Read more: http://www.sacbee.com/2011/12/19/4132359/ddc-one-of-the-largest-dna-testing.html#ixzz1h0eOE3XI
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Monday, December 19th, 2011
A team of Dutch scientists have developed an eye color test that can determine a suspect’s eye color from a DNA sample left behind at a crime scene, a news article reports.
This new test will help investigators identify potential suspects in cases where a DNA profile from crime scene evidence does not have a match in existing DNA databases. However, the test alone cannot be used as evidence towards a conviction in court, because it only has an accuracy of 94%.
Eye color is one of the many external features scientists are investigating with the hope of developing tools in the field of DNA forensics. Physical characteristics can be controlled by one gene, or a combination of genes, which makes some features easier to decode than others. The field of DNA forensics continues to evolve at an exciting pace, and the possibility of creating a physical sketch based on DNA evidence is real, albeit far off into the future.
DDC’s Forensic Division continues to monitor these developments in the field. As a leader in forensic DNA services, our forensic scientists have worked with many legal and law enforcement professionals, providing case consultation and DNA testing.
For more information, please visit DDC Forensics’ website or call 1-800-406-1940.
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Tuesday, December 13th, 2011
Paternity has been pushed into the national spotlight by the recent allegations toward teen pop star Justin Bieber. While tabloids buzz with celebrity paternity stories, thousands of men across the country face the same issue daily and turn to DNA paternity testing to either confirm or refute their relationship to children. According to DDC (DNA Diagnostics Center), the largest provider of private paternity testing worldwide, questions about paternity testing from men have increased annually and now account for about 40% of all inquiries.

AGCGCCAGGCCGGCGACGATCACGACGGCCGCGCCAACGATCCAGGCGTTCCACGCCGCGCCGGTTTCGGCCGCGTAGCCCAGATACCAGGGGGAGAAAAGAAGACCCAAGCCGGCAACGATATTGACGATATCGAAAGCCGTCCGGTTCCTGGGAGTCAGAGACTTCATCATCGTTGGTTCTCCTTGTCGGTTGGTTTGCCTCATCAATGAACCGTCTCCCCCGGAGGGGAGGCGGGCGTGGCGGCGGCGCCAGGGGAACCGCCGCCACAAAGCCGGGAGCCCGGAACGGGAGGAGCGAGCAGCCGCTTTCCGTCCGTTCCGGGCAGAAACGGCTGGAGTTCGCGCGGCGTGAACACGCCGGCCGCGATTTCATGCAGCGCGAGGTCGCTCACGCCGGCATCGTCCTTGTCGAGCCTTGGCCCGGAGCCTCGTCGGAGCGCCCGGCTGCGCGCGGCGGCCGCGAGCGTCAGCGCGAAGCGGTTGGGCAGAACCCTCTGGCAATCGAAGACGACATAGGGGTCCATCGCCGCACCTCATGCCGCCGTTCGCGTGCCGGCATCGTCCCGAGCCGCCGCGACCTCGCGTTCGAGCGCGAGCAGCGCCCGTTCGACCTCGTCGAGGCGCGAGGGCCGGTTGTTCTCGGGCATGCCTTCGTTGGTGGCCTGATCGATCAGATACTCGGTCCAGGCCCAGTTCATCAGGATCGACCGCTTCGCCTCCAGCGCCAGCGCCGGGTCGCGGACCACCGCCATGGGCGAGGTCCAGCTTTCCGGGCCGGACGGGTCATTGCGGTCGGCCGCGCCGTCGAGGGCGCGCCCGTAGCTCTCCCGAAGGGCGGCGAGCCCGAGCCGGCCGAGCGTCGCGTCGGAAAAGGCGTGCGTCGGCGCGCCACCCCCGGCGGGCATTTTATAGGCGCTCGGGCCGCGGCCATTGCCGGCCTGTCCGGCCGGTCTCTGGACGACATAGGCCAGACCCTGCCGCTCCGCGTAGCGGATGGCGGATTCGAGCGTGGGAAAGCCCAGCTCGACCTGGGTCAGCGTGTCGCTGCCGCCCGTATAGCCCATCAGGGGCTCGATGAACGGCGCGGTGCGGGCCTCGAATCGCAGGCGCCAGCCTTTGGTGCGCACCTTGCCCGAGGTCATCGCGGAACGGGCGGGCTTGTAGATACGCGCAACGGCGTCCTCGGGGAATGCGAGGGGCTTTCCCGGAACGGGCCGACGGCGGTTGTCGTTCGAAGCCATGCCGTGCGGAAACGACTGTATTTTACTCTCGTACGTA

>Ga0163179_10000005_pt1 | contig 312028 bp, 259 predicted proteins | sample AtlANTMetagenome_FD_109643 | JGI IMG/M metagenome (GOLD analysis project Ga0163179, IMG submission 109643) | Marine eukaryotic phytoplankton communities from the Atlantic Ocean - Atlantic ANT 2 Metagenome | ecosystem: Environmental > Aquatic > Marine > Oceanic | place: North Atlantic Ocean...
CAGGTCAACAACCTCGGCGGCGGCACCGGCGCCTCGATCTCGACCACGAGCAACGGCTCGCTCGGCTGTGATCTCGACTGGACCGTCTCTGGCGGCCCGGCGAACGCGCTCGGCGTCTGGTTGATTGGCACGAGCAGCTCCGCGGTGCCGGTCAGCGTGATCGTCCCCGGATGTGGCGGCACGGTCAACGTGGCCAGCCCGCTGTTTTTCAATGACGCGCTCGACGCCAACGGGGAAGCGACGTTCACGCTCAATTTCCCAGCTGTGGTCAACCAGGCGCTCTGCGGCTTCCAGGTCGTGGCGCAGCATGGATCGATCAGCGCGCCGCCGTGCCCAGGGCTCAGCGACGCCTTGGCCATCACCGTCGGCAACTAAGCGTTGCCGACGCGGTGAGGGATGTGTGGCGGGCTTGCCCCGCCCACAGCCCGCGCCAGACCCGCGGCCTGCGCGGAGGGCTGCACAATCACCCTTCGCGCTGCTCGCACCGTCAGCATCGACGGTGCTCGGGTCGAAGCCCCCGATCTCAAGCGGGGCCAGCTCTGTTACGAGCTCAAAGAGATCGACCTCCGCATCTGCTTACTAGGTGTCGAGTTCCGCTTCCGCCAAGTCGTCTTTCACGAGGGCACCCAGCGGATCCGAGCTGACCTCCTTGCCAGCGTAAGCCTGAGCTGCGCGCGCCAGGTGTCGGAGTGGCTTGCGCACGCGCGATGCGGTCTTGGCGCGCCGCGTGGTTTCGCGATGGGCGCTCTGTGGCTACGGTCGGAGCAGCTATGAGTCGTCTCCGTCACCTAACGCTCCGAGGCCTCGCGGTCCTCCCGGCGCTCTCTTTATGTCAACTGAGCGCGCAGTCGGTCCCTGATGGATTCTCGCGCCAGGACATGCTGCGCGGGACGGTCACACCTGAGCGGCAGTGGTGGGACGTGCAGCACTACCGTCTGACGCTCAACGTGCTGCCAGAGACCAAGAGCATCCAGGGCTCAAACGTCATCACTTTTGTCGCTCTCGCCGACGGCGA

“As one of the leading companies in DNA testing, we’re seeing an increase in calls by men seeking paternity answers, especially for cases where there are disputes or where chain of custody is important, ” said Dr. Michael Baird, chief science officer for DDC. “In the case of DDC, we’re an accredited AABB laboratory that maintains a chain of custody reporting structure to ensure results of a test can be presented in court, if needed.”
About 500, 000 paternity cases were performed in the United States last year, according to the AABB (aabb.org), the professional society that accredits paternity testing laboratories, in its latest annual report. Establishing paternity is important for the child to have access to legal and social benefits (including social security, veterans and inheritance benefits), provides an accurate medical history and strengthens the bond between father and child. In fact, most state laws require an unmarried couple to complete an Acknowledgment of Paternity (AOP) at the hospital to establish parental rights.
“If there are any questions about who the father is, a DNA test is recommended, ” Dr. Baird states. “About 1 out of every 3 tested alleged fathers is found to not be the biological father of a child. After an AOP is provided to the Bureau of Vital Statistics, couples have the option of amending the document with a DNA paternity test to confirm parental rights or fathers have the option of securing a DNA test to establish paternity. However, there is a limited time for the validation to take place. Until that time, parental rights are not fully protected.”
In addition to paternity testing services, DDC also provides expert DNA testing for family relationship, adoption, immigration, forensics and ancestry. For more information on DDC visit online at dnacenter.com or call 800-362-2368.
Average Rating: 5 out of 5 based on 163 user reviews.